First coined by clinical psychologist John Welwood in the early 1980s, spiritual bypassing describes the act of using explanations of enlightenment or catchall sentiments to avoid complex psychological issues. “It’s a tendency to use spiritual ideas and practices to sidestep or avoid facing unresolved emotional issues, psychological wounds, and unfinished developmental tasks,” Welwood explains in his 2000 book, Toward a Psychology of Awakening. “Essentially it’s avoiding or repressing one’s basic needs or feelings that may be uncomfortable and giving meaning through spirituality,” adds therapist and mental health advocate Liz Beecroft.
In this context it makes sense that feel-good affirmations have proliferated across the public forum that is social media since the beginning of the pandemic. Everything happens for a reason seemed to be the comfort phrase of choice in the spring as my peers were furloughed from jobs or forced to move back home with their parents. Then over the summer, when a dear friend from Long Island announced on Instagram that her mother had died due to the virus after a two-month-long battle on a ventilator and an induced medical coma, I noticed an influx of other similar one-liners in the comments—things like “sending love and light” and “she’s in a better place.” These are phrases I too have said to console friends and community during these trying times. And as loss became the heightened theme of my own existence in the fall—when my grandfather passed away in China after battling the fast spread of a cancerous tumor, just a week before my partner’s father passed from lymphoma in the Bronx—I found temporary relief in these sentiments while prioritizing a mindset that looked to the future. Then I realized I was spiritually bypassing the raw pain of these cumulative experiences—a mountain of emotions that was easier to ignore than to climb with everything else going on this year.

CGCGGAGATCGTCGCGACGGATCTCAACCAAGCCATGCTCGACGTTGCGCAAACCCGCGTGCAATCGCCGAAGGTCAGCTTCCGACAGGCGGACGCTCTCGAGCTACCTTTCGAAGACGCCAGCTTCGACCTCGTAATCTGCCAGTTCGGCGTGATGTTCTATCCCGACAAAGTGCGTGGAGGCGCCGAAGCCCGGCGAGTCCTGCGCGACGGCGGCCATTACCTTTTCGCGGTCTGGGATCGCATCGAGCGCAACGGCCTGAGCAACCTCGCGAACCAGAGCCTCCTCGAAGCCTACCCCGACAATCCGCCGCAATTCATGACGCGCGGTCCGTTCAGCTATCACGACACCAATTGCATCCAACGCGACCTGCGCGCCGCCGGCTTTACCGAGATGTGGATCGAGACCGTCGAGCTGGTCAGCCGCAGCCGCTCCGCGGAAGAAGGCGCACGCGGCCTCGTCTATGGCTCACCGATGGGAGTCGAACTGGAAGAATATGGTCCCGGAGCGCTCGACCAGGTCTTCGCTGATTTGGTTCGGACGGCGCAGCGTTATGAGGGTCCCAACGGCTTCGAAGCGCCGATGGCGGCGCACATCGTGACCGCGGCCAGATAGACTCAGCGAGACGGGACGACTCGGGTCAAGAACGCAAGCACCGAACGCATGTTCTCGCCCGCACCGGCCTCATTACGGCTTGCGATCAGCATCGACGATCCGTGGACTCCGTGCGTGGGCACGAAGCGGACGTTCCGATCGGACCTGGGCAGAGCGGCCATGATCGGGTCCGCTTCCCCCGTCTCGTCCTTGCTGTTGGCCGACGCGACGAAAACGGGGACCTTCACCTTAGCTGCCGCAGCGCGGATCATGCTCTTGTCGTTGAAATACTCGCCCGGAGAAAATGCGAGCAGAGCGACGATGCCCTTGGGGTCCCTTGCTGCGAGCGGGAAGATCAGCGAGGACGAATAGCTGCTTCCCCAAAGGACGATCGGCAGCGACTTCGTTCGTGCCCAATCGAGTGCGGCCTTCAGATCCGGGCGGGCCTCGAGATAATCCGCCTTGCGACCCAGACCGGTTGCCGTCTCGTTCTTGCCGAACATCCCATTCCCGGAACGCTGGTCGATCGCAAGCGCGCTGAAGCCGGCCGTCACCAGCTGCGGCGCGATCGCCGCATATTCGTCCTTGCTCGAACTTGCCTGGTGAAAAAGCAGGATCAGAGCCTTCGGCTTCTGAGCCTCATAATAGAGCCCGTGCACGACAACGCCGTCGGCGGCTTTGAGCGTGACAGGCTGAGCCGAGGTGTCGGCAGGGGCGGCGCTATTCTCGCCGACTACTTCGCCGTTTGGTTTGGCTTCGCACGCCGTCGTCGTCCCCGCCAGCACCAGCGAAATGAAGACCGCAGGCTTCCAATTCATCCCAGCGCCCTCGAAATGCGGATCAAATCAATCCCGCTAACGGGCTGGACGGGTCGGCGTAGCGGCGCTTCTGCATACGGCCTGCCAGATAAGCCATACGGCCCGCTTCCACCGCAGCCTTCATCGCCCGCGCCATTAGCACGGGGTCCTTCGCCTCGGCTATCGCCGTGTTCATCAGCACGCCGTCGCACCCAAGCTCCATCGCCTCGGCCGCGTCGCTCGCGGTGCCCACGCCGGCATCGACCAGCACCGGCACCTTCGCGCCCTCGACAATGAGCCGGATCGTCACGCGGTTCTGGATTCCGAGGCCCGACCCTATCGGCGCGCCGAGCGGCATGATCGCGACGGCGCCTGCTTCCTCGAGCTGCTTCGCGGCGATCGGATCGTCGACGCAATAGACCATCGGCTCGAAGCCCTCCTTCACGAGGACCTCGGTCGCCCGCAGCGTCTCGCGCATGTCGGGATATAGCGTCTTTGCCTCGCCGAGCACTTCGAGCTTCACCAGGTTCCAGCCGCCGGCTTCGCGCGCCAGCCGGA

And most importantly, always drink responsibly.This year we have collectively experienced massive trauma on a scale some scholars have likened to the societal impact of World War II and the Great Depression—events that have lived exclusively in the pages of history textbooks for my generation. As our nation passes 333,000 COVID-19 deaths—which is comparative to experiencing the devastation of 9/11 every day for 100 consecutive days—we mourn our physical losses as well as the losses of our small businesses, of physical touch, of financial and emotional security, and of so much of the culture we once knew.
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